Rob Zombie presents Halloween II

Behold a pale horse ...

Reviewed by: Alicia Glass
Published on: March 4, 2022 (URL is not
Available on: Amazon Prime Video
Content release date: 2009-08-28

Review Rating: 7

 Spooky Spoilers everywhere! 

Laurie Strode and Dr. Loomis deal with the aftermath of Michael Meyers’ bloody rampage of a year before, while Michael himself prepares for a family reunion and homecoming.

I’m honestly surprised and a bit saddened – there were parts that were phenomenal and parts that were just plain bad and unnecessary, and neither of those categories can add up to a movie worth absolutely loving, or totally despising. I actually liked Rob Zombie’s H1, it told a hell of a story and had a progression one could follow. But now, we’re being presented with segments of a story, mostly told in what appear to be dreams or ghostly visions.

RZ’s obvious glee for the Halloween genre is everywhere, and it’s almost childlike in his efforts to blast your mind with one after another gothic-inspired death scene or flash of pin-up girl boobie. I was gratified to see Laurie and her friends in adorable Rocky Horror Picture Show homage costumes when they went to the Halloween party, that really does indicate a more modern take in the movie. Michael himself gets a new twist or two, including one that actually gave me a pause – since when is Michael Meyers a cannibal? When did that happen, and why? I mean, the movie shows it, they clearly define what it is Michael’s doing, but the visions of mommy darkest never makes any reference to it. And throughout the movie, Michael of course kills a lot of people in very violent ways, but this time he makes noise! Wait, noise? He doesn’t speak of course, but Michael Meyers grunts and growls and shouts in wordless apparent rage while he kills folks. Which didn’t make a lot of sense to me, as I always figured Michael Meyers was an iconic horror figure due in no small part to his tenacity and total silence.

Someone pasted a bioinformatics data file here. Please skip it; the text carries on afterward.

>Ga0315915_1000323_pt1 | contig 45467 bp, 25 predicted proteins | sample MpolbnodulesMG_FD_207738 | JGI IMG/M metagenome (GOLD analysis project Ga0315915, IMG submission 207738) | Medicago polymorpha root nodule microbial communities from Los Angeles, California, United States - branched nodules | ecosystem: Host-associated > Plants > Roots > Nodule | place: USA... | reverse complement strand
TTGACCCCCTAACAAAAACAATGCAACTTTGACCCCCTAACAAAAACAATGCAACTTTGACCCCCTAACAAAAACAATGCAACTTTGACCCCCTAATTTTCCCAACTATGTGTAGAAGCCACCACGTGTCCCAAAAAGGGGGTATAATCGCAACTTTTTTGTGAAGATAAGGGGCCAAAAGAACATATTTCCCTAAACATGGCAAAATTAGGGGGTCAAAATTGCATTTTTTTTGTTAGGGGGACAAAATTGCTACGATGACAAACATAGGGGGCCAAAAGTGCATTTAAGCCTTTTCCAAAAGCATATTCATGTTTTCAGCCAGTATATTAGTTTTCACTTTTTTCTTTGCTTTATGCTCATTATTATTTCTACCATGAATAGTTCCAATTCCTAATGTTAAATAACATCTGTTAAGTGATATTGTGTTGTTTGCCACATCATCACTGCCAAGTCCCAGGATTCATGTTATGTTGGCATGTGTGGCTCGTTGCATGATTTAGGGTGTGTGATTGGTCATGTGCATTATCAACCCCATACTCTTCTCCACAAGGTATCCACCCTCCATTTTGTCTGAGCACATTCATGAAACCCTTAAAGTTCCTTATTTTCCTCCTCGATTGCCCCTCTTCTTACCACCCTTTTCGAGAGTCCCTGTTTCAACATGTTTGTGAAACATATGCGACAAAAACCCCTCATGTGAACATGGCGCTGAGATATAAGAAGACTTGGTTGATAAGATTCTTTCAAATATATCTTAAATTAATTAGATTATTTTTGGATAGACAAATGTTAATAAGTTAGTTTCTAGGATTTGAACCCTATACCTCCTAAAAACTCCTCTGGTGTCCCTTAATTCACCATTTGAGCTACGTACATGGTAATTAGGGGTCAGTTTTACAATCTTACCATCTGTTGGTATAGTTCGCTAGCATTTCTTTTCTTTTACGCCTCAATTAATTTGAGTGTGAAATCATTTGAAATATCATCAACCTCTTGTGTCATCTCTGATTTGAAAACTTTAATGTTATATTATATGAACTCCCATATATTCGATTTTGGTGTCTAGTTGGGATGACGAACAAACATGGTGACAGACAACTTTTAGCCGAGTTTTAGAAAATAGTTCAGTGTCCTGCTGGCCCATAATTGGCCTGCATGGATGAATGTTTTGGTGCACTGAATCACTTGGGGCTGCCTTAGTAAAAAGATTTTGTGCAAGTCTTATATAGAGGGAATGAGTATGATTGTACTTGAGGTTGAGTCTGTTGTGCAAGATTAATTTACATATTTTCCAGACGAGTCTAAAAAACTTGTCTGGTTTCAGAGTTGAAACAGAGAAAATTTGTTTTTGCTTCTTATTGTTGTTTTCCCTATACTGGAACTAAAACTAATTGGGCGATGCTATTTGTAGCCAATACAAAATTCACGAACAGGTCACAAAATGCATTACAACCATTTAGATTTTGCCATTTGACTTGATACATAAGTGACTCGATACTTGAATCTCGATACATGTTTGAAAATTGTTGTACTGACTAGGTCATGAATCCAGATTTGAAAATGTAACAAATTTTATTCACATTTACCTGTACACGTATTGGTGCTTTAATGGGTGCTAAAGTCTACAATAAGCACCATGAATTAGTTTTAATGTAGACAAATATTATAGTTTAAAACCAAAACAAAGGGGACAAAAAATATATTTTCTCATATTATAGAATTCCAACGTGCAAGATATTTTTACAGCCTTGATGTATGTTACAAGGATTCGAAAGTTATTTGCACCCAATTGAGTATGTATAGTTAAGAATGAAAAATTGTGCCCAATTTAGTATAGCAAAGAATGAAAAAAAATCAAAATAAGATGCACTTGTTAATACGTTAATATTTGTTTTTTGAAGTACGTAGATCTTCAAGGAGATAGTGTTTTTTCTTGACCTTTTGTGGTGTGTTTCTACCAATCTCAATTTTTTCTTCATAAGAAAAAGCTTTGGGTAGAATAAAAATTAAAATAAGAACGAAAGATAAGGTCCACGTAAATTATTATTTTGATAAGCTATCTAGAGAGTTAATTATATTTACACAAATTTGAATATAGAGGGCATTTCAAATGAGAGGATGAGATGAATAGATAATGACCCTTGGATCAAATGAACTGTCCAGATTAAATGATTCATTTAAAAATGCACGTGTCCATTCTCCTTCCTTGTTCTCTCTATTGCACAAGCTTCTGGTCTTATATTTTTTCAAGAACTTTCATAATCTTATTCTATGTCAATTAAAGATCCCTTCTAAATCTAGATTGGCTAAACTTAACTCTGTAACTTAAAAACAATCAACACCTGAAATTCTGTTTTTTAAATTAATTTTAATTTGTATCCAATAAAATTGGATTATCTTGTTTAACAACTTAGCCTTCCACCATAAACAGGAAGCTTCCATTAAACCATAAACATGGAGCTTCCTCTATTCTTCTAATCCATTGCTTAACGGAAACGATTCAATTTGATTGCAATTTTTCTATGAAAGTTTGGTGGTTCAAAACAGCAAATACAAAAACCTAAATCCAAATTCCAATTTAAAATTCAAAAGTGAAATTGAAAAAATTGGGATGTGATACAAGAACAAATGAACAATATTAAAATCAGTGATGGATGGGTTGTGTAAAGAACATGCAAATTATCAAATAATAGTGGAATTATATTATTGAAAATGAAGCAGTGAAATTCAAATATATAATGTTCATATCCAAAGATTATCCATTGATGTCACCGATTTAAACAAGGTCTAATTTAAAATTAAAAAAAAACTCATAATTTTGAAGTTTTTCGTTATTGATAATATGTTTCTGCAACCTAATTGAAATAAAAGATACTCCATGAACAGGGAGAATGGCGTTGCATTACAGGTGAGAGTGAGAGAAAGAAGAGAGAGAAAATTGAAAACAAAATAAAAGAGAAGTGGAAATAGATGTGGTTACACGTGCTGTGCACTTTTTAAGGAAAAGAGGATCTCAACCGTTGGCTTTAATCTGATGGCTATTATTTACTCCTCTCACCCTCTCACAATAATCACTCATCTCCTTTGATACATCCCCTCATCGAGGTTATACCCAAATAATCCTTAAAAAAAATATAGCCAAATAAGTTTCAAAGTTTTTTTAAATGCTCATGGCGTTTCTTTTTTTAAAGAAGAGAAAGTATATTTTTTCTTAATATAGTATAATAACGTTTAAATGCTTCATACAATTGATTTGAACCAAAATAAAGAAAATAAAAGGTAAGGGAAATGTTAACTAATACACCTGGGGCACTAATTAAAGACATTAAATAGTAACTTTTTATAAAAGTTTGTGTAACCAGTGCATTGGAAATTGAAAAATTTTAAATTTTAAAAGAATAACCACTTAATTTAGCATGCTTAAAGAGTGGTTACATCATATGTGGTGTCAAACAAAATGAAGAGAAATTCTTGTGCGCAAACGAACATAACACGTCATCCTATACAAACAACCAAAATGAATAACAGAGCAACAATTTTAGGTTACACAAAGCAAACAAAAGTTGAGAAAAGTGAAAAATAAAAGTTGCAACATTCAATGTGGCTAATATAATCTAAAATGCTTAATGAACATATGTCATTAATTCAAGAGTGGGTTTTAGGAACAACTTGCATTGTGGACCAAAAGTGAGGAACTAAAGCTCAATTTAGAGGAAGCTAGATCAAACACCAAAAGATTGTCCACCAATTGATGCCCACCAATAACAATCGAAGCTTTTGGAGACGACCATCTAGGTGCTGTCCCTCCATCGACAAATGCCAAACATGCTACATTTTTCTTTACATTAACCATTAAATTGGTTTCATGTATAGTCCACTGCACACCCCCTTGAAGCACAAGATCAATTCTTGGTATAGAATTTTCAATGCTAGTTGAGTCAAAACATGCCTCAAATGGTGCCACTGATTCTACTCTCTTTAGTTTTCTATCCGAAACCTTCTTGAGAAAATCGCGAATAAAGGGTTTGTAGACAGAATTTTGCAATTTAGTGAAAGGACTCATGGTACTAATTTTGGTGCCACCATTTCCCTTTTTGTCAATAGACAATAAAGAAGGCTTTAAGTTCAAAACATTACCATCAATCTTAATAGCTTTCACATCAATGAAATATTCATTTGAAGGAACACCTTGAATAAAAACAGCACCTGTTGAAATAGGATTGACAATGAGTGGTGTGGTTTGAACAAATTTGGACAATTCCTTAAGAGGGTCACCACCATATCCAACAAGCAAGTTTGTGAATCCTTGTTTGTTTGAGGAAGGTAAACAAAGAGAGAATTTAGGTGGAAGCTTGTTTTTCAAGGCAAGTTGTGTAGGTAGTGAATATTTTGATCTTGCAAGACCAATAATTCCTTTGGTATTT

And now on to the things I didn’t like. (Better sit down, you may be here awhile.) Scout Taylor-Compton, who plays Laurie Strode in the movie, spends most of the movie with her hair in those twists that look like the unkempt start of dreadlocks, and that is just sooo unattractive. Sheri Moon Zombie, RZ’s wife, returns in her role as Michael’s mother, but it’s remarkably different this time. Mommy dearest has turned into Mommy darkest, she’s trailing a young Michael in a clown costume (?!), and this iconic white horse. The very beginning of the movie has a blurb from a psychiatry journal, referring to the meaning of the white horse in psychoses, and I guess that’s why Mother keeps bringing the equine with her. But really, it wasn’t necessary and muddles things with an attempt at symbology for a character who already has plenty. And then there’s the character Loomis, and what they did to him. Malcolm McDowell gamely declaims his part, but the part they gave him turned Loomis into a greedy arrogant jackass, and that’s just terrible. Loomis is supposed to help save Laurie, not show up at the last minute to salve his own conscience and get sliced open for his trouble. And then of course there’s the ending itself, which, being a fan of the whole Halloween series, I saw coming a mile off. We knew that something like that was bound to happen, but in the original series the transfer of power, or the curse, or whatever you want to call it, didn’t happen until like movie four. So why do it so early?

Don’t read too much into the story, and you may enjoy the movie, or at least parts of it.